Trade credit is very informal and is hard to monitor and therefore are often overlooked in policy and research (Paul and Boden, 2011). The common setback of trade credit management is late payment, which may arise from abusive power behavior by large companies towards small suppliers. The UK government authorities have created numerous policies that tackle the late payment. Many of existing reports have recommended the government intervention in tackling late payment problem but many of these policies were created based on empirical evidence and statistics few of small businesses which are used to represent the whole population (Auboin, 2010, Grave, 2011, Paul and Boden, 2011, ACCA, 2012, Pike and Cheng, 2002, Wilson, 2008). However, many still believe that the subject matter of late payment cannot be tackled through large sums of quantitative evidence only but through proper engagement with small business and SMEs, collecting enriching information into late payment and trade credit related issues. This chapter will examine the current policy stance of the UK government and the EU and will evaluate the proposals that are under consideration. Based on the theoretical understanding of trade credit developed in Chapter 3, this Chapter will seek to identify any theoretically sound policies that could be taken by government / the EU in order to improve the in addressing trade credit environment for SMEs.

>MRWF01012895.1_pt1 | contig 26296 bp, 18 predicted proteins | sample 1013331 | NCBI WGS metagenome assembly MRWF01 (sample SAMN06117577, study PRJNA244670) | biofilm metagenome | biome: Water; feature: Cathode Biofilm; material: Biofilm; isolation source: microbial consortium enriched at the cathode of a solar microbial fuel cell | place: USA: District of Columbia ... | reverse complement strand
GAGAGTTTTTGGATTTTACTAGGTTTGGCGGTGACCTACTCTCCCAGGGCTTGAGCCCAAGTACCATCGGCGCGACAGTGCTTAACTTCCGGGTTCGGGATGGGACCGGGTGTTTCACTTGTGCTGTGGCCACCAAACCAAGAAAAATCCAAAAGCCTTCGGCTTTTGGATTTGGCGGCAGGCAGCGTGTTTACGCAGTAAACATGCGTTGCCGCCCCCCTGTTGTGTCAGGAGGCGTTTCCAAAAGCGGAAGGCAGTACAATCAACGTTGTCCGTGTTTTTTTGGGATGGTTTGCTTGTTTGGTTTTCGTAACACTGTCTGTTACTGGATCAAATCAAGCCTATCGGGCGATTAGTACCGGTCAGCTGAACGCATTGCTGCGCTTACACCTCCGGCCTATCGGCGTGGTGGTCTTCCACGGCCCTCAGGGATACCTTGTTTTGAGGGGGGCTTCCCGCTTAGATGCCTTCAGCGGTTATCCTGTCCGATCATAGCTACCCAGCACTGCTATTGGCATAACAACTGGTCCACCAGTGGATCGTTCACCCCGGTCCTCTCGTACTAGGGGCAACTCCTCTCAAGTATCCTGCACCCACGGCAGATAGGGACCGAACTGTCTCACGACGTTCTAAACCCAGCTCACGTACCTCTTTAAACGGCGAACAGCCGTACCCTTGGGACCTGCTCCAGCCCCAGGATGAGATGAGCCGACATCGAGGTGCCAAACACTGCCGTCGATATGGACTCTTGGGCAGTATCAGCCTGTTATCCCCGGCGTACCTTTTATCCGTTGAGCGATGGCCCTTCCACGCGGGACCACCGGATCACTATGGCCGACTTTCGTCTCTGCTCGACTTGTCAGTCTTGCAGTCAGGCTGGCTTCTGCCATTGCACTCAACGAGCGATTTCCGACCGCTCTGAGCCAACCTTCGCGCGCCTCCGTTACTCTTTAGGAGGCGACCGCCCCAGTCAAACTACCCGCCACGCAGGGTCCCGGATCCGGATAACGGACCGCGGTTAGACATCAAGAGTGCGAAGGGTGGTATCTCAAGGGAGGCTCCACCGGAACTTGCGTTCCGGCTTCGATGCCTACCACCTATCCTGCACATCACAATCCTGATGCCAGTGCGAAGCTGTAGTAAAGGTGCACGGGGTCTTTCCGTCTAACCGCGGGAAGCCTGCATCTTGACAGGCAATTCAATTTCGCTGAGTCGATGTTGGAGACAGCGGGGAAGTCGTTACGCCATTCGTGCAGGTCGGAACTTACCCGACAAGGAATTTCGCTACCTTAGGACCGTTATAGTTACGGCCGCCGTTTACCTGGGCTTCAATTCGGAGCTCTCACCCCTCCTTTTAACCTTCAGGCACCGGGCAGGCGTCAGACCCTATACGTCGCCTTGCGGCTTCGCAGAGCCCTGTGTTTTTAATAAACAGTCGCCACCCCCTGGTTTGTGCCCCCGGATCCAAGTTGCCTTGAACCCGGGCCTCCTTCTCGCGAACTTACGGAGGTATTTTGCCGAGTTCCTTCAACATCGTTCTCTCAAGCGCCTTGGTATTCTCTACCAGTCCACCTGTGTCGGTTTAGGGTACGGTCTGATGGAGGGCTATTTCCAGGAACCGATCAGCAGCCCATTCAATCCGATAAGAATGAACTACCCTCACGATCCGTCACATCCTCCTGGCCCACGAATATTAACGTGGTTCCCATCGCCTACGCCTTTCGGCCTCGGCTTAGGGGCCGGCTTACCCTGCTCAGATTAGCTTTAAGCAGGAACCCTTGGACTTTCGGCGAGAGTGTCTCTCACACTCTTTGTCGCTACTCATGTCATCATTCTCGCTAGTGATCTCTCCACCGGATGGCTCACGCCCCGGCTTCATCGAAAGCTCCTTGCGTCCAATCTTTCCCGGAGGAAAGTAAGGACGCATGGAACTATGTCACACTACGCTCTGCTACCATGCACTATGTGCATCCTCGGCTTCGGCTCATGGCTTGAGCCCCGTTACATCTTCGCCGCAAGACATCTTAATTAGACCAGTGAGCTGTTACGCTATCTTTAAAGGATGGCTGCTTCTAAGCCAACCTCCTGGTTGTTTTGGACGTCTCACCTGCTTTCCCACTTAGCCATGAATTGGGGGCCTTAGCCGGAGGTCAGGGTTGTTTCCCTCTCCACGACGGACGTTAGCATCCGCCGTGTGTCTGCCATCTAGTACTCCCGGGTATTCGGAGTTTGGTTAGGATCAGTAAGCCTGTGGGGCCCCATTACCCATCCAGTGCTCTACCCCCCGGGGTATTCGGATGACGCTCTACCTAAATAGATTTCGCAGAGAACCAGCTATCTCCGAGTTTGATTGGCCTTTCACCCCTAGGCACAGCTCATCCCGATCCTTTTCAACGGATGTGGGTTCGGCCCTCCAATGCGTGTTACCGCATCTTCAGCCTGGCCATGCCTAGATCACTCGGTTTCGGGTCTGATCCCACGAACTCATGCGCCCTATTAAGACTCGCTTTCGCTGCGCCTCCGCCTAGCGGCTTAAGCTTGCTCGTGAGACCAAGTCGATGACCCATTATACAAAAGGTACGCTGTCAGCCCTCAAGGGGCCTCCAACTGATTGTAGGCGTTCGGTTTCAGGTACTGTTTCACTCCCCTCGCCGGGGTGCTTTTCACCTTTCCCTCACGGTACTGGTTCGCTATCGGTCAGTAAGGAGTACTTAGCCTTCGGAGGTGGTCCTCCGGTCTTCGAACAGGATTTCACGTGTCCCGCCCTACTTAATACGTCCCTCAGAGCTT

5.2 Trade Credit Insurance Top-Up Scheme 2009 On 1st May 2009, the UK government had initiated the Trade Credit Insurance policy Top-Up Scheme (TCI) that ran from 1st April 2009 to the 31st December 2009  . The scheme is designed to tackle the sudden reduction in private sector insurance cover against customer non-payment and bad debts. The trade Credit Insurance Top-Up Scheme (TCI) was a £5 billion initiative derived out of the UK government 2009 budget which allowed the businesses with trade credit insurance policies to buy an additional cover on top of their present policy cover. Under the TCI business with existing trade credit insurance policy may purchase additional insurance. The top-up Scheme was for eligible UK businesses that already have insurance cover after the 1st April 2009. The government scheme also involved various top trade credit insurance providers in such as; Euler Hermes, Atradius, and Coface e.t.c. Although, the legal relationship will be between the insurance holder and the credit insurance provider, the credit insurance provider will have a separate legal relationship with government in respect to the top-up scheme. Therefore businesses will not interact directly with the government in order to participate in the scheme. All applications, payments, claims and queries should be directed to the selected credit insurance provider and not the government. The scheme will top-up the insurance cover with a minimum credit limit of £20,000 up to £2 million as the maximum amount on any increase cover. For instance, if an insured cover of supplier has reduced from £200,000 to £100,000, the supplier can opt to buy a top -up cover from £20, 000 to £ 100,000 to restore its original value of the insurance cover. In other cases, if the cover is reduced from £50,000 to £20,000, then the level of cover provided by top-up policy will fall, since the minimum coverage limit is £20,000. Instead of having £50,000 the credit policy will be placed at £40,000 to match the amount provided in the policy. The scheme does not guarantee top-up to those suppliers or businesses that have insurance cover that is below the minimum credit limit of £ 20,000 (balance zero)  . Consequently many SME and business have expressed disappointment in the way the scheme has been operated, saying that the scheme only guarantees insurance cover that reduced after 1st April 2009. Many critiques the scheme as being a failure, as the scheme does not address the needs of businesses whose credit insurance limits have already been withdrawn as opposed to reduced. In addition, some companies could not benefit from the scheme because their insurance cover was reduced before 1 April 2009. A news report indicated that only £18 million out of the £5 billion have been claimed from inception in 2009, Euler Hermes also reported that 2 out of 3 clients have submitted claims to the scheme (AccountancyAge, 2012)  . It is therefore assumed that the negative reaction of businesses towards the scheme is as a result of the financial crisis which saw a reduction in wholesale transaction with little or no accesses to finance. However the scheme needs to widen further to address the pressing needs of even more companies were not able benefit from the cover from when the beginning of the stipulated period.